During this time, teaching private lessons became an increasing source of income for me. Working as a TA and tutor at MI helped launch me into that. It’s funny because, in the last six years, I’ve taught more guitar lessons than anything, even though I didn’t have the greatest beginning with the 6-string. I’m grateful for that, because through teaching, I’ve become a guitarist, and that has helped me in songwriting tremendously. Teaching has become one of the pillars of my music career, as I now teach bass, guitar, saxophone, piano, ukulele, voice, and drums at SoundCheck Music School in Canoga Park, CA as well as Sierra Madre Music in Sierra Madre, CA. I also am the director of student bands at SoundCheck Music School; a position I love dearly! Beyond that, my biggest teaching credit is as a video bass instructor on Fender Musical Instrument Corporation’s educational app, Fender Play. I’ve always played Fender basses and guitars, so it’s an honor to merge my love for their instruments with my knowledge of music.

All of these experiences have led me to the current moment, where playing thousands of shows across just about every genre of music, and learning many thousands of songs and pieces along the way inspired me to create my own events entertainment company, Cover Story Events. I’m still teaching, performing as a freelance bassist/vocalist in church, musicals and all different types of venues and concert settings in Southern California. I also write original music and plan a wide range of events with my partner Jessica Coffman, including one original project entitled “Slaps and Taps.” She’s a tap dancer (Taps) and I’m a bassist (Slaps, as in slap bass!) among our other various skills. I also collaborate on original rock music with the band, Electra, with my Cover Story and SoundCheck Music School colleagues Electra Barakos (vocals) and Dan Welby (drums).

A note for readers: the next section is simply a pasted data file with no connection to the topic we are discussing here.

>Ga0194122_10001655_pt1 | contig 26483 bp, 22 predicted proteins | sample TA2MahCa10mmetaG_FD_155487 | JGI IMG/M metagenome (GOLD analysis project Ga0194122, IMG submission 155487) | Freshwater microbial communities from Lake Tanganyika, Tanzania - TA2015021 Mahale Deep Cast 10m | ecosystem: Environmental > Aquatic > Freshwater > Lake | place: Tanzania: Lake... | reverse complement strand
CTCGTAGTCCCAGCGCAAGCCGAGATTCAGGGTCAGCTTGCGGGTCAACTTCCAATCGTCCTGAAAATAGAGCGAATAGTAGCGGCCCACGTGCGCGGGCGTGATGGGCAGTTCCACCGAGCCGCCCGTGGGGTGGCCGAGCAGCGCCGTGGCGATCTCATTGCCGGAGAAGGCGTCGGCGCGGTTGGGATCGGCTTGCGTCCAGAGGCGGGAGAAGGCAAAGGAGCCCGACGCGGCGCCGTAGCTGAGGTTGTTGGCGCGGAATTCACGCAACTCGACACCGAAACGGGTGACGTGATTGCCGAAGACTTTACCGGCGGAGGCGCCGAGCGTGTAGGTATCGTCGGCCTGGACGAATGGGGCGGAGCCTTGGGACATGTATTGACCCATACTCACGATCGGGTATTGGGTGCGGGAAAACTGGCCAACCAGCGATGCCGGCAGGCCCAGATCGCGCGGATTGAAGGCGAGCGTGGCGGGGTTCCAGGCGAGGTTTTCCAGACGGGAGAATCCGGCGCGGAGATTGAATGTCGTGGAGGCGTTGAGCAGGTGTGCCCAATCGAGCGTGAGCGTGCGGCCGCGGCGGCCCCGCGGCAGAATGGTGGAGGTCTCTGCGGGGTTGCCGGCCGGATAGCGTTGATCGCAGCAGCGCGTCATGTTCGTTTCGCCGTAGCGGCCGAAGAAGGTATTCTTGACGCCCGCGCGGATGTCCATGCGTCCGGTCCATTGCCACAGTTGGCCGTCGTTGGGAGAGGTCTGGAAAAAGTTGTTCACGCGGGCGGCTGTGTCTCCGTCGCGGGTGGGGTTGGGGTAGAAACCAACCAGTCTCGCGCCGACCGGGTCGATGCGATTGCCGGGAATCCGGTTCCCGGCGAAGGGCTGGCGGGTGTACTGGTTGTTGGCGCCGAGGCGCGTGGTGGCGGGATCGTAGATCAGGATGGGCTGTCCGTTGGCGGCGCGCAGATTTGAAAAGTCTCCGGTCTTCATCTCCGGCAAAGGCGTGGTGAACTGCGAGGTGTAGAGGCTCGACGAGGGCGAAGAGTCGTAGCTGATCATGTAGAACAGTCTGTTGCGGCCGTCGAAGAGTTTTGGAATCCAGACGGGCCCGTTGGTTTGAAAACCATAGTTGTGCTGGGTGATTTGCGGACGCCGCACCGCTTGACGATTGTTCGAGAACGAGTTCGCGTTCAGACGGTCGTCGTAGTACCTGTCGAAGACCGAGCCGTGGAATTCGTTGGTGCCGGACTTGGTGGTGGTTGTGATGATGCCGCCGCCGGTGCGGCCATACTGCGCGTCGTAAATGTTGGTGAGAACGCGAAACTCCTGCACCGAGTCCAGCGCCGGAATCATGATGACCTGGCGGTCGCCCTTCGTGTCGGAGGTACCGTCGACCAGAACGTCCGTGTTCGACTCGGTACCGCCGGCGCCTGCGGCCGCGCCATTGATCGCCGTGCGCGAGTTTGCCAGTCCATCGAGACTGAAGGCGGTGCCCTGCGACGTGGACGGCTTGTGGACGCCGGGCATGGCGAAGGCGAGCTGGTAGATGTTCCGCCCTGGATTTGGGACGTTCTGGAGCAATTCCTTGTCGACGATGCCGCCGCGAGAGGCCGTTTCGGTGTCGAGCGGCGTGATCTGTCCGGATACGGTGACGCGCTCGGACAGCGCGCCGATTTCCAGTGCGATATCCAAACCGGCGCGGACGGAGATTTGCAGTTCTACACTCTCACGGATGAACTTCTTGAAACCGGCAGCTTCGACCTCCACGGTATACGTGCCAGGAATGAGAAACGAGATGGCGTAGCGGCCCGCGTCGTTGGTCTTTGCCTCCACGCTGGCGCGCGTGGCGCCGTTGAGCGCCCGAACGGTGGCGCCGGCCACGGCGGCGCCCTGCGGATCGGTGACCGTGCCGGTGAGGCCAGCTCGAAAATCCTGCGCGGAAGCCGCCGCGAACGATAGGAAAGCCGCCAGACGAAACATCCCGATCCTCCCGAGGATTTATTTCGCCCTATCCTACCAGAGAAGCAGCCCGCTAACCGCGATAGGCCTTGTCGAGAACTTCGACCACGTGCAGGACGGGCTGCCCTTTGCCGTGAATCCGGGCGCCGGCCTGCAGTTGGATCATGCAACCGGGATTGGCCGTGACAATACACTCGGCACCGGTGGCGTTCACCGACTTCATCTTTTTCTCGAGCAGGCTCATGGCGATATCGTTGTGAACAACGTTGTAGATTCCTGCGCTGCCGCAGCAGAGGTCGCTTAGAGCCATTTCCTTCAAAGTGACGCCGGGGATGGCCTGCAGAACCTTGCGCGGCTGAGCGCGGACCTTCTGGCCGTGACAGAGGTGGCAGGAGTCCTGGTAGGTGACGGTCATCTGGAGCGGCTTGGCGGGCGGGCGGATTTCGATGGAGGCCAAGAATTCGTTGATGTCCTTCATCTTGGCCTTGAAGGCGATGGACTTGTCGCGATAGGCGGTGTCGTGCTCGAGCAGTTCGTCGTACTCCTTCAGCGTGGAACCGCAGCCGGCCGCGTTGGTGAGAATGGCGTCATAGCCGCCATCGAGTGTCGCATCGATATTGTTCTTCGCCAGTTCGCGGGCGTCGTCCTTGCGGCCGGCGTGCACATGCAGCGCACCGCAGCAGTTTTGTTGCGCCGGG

Overall, has it been relatively smooth? If not, what were some of the struggles along the way?
There have been many challenges. I would have to say that earning consistent money has been the most present obstacle for me. I am so very far from alone in this. I have more than $100,000 in student loan debt, and it’s been difficult at many times to handle what would be $1400 a month in payments just to those, on top of handling the ever-increasing living expenses in Los Angeles. This is not a complaint. I knew LA would be pricey coming in, though it was more affordable than New York, which is where I lived for two years right before I moved here in 2010. I do realize of course that this is all a product of the decisions I have made in my life, and I own that. It is up to me to figure out how to deal with all of this. I cannot blame LA being expensive, or my student loans being too large a sum.

That being said, I’ve encountered many situations professionally playing in bands where pay is low, but they want you to commit to the group and not take work from other bands. That doesn’t help. There have also been a number of times where bands are slow to pay and don’t honor their promises to pay. I’ve been stiffed on gigs, and that’s frustrating and depressing because I gave my all on those performances: I put in the work to prepare, I gave so much energy onstage to the band and to the audience, and I’ve worked two decades at my craft to earn being paid for what I do. It’s almost insulting. But what needs to happen here is doing better business on my part. These were all handshake-type agreements.